5. On the relevance of socialist core values to the courts, that is meant to incorporate socialist core values into law (although they should be understood to have always to be there) and to give the Langya Heroes special protection under China’s evolving defamation law.
  6. Judicial solutions to new issues included internet related issues, including e-commerce cases, internet finance cases, and theft of mobile data; the first surrogacy case, and judicial recommendations to Party and government organizations.
  7. In the section on international cooperation, President Zhou Qiang revealed that fewer than 3000 cases involving mutual judicial assistance were handled. The bureaucratic and lengthy procedures for judicial assistance in commercial cases has long been an issue for lawyers and other legal professional outside of China.  This is likely to change (in the long run, as Chinese courts increasingly seek to obtain evidence from abroad).  US-China dialogue on bankruptcy issues and cooperation with One Belt One Road countries (cases involving these countries are increasing significantly), were also mentioned here.

TO BE CONTINUED

 

Supreme People’s Court & foreign-related disputes

1489107576

Judge Zhang Yongjian, chief judge of the Supreme People’s Court (SPC)’s #4 Civil Division (responsible for foreign, Hong Kong, Macau, and Taiwan related commercial issues) previously featured on this blog, gave an interview to Legal Daily on the sidelines of the NPC meeting. This quick blogpost sets out some of the useful information from the interview:

He provided some data on the number of cross border cases:

  • Total number of foreign-related cases of all types (first, second instance, retrial, enforcement) heard and resolved: 25900, up 9.38%, among which 1061 were criminal,19200 civil and 3629 administrative, and about 2000 enforcement cases. The civil and commercial cases increased almost 11% compared to last year and accounted for about 75% of all foreign-related cases.
  • Total number of Hong Kong, Macau, Taiwan related civil and commercial cases closed: 27053 civil and commercial cases, Judge Zhang said that they accounted for 85% of all cases involving “greater China.”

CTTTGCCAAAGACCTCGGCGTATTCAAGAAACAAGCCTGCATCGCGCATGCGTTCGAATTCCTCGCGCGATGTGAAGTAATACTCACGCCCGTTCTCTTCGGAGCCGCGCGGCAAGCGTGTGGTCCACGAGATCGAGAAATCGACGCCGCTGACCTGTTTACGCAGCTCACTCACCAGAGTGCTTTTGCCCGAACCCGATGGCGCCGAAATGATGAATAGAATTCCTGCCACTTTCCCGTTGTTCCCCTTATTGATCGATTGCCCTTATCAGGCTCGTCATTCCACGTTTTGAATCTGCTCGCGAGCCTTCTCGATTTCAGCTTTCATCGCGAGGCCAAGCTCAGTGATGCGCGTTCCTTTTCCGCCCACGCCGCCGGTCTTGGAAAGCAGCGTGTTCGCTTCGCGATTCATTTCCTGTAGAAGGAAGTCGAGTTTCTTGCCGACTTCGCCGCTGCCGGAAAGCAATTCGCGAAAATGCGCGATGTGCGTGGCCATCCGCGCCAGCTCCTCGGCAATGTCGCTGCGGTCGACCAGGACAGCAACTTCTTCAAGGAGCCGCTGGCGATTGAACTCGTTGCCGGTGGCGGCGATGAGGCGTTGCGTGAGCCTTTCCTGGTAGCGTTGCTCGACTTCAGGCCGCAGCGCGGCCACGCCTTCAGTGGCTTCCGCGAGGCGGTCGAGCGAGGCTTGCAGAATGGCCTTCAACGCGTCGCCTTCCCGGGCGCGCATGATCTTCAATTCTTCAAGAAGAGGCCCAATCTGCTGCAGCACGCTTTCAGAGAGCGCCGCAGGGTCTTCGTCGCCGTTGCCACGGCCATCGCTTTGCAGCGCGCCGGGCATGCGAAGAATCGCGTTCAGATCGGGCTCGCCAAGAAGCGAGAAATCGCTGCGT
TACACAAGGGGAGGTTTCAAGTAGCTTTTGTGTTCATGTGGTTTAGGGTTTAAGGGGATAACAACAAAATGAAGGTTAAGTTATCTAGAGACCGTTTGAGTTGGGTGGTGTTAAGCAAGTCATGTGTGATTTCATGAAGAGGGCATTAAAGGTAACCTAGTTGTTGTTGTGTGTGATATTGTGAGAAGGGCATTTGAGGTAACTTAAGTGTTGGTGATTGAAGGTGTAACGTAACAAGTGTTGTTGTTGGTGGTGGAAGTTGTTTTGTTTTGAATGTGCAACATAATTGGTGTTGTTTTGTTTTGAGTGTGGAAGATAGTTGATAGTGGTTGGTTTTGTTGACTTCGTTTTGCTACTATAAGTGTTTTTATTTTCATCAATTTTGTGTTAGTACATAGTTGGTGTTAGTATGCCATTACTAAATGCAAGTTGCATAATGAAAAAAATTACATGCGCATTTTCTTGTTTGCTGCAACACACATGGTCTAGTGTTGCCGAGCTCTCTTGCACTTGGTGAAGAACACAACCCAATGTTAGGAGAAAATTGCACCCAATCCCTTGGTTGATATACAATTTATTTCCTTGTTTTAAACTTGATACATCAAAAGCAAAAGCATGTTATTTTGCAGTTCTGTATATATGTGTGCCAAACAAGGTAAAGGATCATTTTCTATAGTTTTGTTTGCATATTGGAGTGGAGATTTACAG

The cases coming before the Chinese courts differ from the old trading and joint venture disputes, with many more cases involving demand guarantees, international factoring, private equity funds, stock options in companies listed overseas listed companies, cross-border telecommunications (fraud?), bonded trade disputes.

(As this observer has previously predicted), the number of cases related to One Belt One Road (OBOR) is increasing relatively quickly, while the number involving the United States, Britain, Germany, are decline. Cross-border project contracting and international logistics related cases are on the increase, as well as foreign-related intellectual property cases and maritime cases. Although Judge Zhang did not say so, it appears that many of these disputes are related to Chinese companies going out as well as OBOR, and may reflect inadequate documentation of the projects. The increase in maritime cases is linked to the ongoing decline in the shipping industry.  Chinese maritime courts have heard cases related to the Hanjin bankruptcy as well as large numbers of cases involving ship crew.

Challenges for the Chinese courts in hearing cross border cases:  encountering many “blank spaces” in Chinese legislation; conflict of laws with neighboring countries.  Other ongoing bottlenecks for Chinese courts in hearing cross-border cases–service of process to overseas parties; obtaining evidence crossborder; determining facts that have occurred abroad; determining and applying foreign law.

Judge Zhang highlighted the solutions for the Chinese courts in dealing with the difficulties: